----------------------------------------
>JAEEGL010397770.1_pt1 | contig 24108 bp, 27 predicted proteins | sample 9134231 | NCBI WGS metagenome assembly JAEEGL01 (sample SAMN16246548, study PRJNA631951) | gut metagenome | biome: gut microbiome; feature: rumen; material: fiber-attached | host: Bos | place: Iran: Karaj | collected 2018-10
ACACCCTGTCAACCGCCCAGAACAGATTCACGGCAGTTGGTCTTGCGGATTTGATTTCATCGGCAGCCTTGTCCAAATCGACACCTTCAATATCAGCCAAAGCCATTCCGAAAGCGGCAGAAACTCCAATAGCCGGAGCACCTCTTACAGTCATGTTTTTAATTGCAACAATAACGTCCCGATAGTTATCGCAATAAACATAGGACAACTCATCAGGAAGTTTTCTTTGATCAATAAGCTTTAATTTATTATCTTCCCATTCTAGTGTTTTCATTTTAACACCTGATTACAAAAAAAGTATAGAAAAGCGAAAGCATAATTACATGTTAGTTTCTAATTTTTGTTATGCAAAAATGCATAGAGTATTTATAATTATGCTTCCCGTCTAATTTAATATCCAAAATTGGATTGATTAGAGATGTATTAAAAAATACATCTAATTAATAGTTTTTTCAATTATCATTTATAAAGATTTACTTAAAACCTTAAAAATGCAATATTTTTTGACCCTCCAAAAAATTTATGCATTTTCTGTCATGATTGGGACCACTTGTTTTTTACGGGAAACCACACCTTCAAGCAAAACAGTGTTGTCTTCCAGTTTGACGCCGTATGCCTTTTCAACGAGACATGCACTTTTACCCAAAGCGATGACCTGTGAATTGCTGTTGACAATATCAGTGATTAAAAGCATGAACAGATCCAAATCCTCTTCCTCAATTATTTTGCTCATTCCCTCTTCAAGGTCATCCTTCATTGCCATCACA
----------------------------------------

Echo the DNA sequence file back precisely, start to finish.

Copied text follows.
>JAEEGL010397770.1_pt1 | contig 24108 bp, 27 predicted proteins | sample 9134231 | NCBI WGS metagenome assembly JAEEGL01 (sample SAMN16246548, study PRJNA631951) | gut metagenome | biome: gut microbiome; feature: rumen; material: fiber-attached | host: Bos | place: Iran: Karaj | collected 2018-10
ACACCCTGTCAACCGCCCAGAACAGATTCACGGCAGTTGGTCTTGCGGATTTGATTTCATCGGCAGCCTTGTCCAAATCGACACCTTCAATATCAGCCAAAGCCATTCCGAAAGCGGCAGAAACTCCAATAGCCGGAGCACCTCTTACAGTCATGTTTTTAATTGCAACAATAACGTCCCGATAGTTATCGCAATAAACATAGGACAACTCATCAGGAAGTTTTCTTTGATCAATAAGCTTTAATTTATTATCTTCCCATTCTAGTGTTTTCATTTTAACACCTGATTACAAAAAAAGTATAGAAAAGCGAAAGCATAATTACATGTTAGTTTCTAATTTTTGTTATGCAAAAATGCATAGAGTATTTATAATTATGCTTCCCGTCTAATTTAATATCCAAAATTGGATTGATTAGAGATGTATTAAAAAATACATCTAATTAATAGTTTTTTCAATTATCATTTATAAAGATTTACTTAAAACCTTAAAAATGCAATATTTTTTGACCCTCCAAAAAATTTATGCATTTTCTGTCATGATTGGGACCACTTGTTTTTTACGGGAAACCACACCTTCAAGCAAAACAGTGTTGTCTTCCAGTTTGACGCCGTATGCCTTTTCAACGAGACATGCACTTTTACCCAAAGCGATGACCTGTGAATTGCTGTTGACAATATCAGTGATTAAAAGCATGAACAGATCCAAATCCTCTTCCTCAATTATTTTGCTCATTCCCTCTTCAAGGTCATCCTTCATTGCCATCACA